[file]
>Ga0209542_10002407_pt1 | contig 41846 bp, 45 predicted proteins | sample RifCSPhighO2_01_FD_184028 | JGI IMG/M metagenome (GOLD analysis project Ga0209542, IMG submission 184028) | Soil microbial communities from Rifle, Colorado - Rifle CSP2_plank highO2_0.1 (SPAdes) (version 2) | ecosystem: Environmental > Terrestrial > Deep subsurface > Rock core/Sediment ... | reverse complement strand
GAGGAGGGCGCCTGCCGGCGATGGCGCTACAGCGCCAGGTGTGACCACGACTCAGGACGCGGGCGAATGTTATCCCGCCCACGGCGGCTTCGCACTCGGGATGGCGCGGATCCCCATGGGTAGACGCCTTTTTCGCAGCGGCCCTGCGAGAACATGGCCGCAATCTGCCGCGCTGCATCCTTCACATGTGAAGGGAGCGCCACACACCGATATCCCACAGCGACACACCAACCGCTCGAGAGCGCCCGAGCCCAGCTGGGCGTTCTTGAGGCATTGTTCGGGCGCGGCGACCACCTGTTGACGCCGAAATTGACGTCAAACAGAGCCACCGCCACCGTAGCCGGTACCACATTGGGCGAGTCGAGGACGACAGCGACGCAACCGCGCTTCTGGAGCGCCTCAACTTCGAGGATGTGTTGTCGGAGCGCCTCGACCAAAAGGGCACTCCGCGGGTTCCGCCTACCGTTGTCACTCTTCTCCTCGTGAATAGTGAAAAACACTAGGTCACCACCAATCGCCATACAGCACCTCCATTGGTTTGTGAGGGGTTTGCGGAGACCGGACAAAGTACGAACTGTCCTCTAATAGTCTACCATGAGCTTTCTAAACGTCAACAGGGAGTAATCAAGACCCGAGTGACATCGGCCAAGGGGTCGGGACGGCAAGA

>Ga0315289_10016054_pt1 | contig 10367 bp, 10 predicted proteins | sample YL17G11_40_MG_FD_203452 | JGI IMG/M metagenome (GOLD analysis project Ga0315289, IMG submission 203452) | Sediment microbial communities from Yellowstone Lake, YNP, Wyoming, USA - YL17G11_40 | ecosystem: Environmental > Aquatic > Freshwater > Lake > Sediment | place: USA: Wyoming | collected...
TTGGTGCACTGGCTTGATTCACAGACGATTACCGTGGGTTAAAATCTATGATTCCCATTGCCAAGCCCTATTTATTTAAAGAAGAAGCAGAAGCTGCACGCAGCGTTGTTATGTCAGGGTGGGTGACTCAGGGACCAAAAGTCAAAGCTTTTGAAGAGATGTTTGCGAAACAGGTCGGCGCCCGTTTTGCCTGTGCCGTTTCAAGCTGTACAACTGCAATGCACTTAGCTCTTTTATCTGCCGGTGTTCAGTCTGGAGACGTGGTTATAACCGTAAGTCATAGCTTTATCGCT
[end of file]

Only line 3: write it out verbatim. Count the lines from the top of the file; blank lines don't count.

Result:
>Ga0315289_10016054_pt1 | contig 10367 bp, 10 predicted proteins | sample YL17G11_40_MG_FD_203452 | JGI IMG/M metagenome (GOLD analysis project Ga0315289, IMG submission 203452) | Sediment microbial communities from Yellowstone Lake, YNP, Wyoming, USA - YL17G11_40 | ecosystem: Environmental > Aquatic > Freshwater > Lake > Sediment | place: USA: Wyoming | collected...